In 2002 the Lebanese Physically Handicapped Union (LPHU) conducted a study of 200 graduates of institutions for disabled people, to find out if institutions help disabled people enjoy their rights in the areas of education and employment, as set out in Lebanon's laws on disability rights and education law. It looked at the experience of 200 graduates of institutions for disabled people, aged between 14 and 40. Special institutions for disabled children are common in Lebanon, although local and international evidence indicates that these institutions undermine children's rights.
LPHU's study found that special institutions have much lower levels of educational attainment than mainstream schools, and that few graduates find employment. Most employed institution graduates earn less than the minimum wage. Few institution graduates are covered by Lebanon's state health and retirement insurance. Long term trends are not promising. Younger graduates were more likely to have low levels of educational attainment and most likely be unemployed. Women graduates did better than men at school, but fared worse in the labour market.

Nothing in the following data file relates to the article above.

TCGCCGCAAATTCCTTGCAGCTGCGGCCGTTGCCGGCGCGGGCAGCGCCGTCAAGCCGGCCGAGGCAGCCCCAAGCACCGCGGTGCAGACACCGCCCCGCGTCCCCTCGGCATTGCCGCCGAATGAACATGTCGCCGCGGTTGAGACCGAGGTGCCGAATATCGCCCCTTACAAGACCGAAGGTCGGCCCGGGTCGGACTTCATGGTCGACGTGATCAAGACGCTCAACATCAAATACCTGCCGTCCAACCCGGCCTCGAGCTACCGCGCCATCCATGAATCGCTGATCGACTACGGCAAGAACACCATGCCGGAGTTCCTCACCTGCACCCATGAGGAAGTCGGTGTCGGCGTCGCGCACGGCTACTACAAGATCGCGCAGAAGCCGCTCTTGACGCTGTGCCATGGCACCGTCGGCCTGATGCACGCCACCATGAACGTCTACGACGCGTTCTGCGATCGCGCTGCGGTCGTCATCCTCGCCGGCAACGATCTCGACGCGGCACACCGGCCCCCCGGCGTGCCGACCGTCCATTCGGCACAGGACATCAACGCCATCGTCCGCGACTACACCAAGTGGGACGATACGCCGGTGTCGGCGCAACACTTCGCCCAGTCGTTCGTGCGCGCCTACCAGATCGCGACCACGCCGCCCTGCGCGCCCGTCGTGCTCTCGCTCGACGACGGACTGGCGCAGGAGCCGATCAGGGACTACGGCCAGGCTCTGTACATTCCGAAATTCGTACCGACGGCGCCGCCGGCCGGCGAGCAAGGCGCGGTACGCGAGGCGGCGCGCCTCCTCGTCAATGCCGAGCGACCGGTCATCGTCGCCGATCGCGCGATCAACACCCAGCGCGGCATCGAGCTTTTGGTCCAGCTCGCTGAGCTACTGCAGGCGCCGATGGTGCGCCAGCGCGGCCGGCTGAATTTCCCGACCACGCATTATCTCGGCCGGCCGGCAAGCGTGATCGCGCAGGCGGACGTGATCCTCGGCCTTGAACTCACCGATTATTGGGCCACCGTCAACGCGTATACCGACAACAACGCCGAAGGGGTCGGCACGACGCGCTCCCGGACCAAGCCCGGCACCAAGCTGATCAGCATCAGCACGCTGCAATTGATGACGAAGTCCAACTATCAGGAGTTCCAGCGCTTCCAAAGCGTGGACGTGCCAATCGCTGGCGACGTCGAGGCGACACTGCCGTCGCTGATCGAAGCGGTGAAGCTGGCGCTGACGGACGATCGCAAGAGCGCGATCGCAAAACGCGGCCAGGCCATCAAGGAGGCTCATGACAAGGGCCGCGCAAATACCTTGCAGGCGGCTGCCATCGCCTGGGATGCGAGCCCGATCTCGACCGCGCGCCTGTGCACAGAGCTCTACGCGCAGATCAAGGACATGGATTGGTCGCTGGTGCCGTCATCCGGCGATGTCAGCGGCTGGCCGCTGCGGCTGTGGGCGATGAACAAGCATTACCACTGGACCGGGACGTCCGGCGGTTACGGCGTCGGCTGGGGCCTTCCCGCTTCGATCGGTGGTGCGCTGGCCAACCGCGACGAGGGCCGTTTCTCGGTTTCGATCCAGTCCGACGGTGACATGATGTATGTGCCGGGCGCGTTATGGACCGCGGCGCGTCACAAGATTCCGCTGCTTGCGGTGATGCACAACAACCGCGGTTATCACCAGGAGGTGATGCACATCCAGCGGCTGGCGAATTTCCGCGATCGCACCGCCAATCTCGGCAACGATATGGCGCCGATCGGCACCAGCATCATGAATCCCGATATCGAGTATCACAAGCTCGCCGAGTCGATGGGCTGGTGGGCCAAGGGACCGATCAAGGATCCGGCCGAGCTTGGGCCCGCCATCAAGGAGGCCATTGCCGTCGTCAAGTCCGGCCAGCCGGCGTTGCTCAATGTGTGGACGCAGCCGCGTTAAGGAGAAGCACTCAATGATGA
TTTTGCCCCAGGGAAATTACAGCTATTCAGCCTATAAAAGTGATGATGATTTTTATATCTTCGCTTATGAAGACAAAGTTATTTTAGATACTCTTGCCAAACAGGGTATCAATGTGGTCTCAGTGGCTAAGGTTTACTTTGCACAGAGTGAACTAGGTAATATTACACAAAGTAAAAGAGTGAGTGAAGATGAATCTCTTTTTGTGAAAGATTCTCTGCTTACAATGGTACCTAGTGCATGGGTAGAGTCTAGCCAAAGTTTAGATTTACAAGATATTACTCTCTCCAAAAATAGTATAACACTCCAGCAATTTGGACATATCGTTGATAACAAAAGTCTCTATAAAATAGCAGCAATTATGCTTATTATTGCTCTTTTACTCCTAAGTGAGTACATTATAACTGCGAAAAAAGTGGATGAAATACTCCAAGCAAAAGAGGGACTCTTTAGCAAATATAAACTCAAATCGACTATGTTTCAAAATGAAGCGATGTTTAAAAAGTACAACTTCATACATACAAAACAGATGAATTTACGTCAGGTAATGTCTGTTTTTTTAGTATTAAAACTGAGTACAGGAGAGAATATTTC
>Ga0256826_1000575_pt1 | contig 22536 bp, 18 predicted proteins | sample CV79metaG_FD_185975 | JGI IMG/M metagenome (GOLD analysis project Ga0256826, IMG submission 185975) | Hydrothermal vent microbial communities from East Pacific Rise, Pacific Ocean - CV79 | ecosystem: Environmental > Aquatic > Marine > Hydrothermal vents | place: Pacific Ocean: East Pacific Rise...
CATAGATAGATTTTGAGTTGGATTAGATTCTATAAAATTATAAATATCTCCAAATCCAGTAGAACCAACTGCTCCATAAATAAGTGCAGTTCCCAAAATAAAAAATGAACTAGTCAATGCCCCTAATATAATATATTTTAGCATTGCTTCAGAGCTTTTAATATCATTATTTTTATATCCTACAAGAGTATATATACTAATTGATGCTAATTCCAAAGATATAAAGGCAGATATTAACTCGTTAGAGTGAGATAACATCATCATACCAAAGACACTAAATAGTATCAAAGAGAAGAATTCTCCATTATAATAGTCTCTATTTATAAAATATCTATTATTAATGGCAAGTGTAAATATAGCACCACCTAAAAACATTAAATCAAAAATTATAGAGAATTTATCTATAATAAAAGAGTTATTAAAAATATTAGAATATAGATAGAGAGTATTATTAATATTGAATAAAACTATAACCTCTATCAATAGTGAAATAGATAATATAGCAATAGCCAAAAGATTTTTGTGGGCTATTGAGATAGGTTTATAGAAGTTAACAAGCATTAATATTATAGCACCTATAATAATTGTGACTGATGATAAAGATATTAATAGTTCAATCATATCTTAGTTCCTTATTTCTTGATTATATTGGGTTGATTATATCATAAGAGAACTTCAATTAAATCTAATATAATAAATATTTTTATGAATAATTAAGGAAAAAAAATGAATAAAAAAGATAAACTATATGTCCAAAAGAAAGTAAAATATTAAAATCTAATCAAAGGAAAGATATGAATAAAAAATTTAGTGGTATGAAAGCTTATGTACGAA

The study showed that disabled people are one of several groups paying the price for Lebanon's current economic policies. These economic policies, sponsored by the Lebanese government and international donors, often prioritise growth over fairness. Effective solutions for disabled people in Lebanon could lead to improvements in the lives of people from other marginal groups.
Disability and livelihoods in Lebanon, presented at Staying Poor: Chronic Poverty and Development Policy, Institute for Development Policy and Management, University of Manchester, 7-9 April 2003. Chronic Poverty Research Centre (CPRC), Manchester, UK, 13 pp.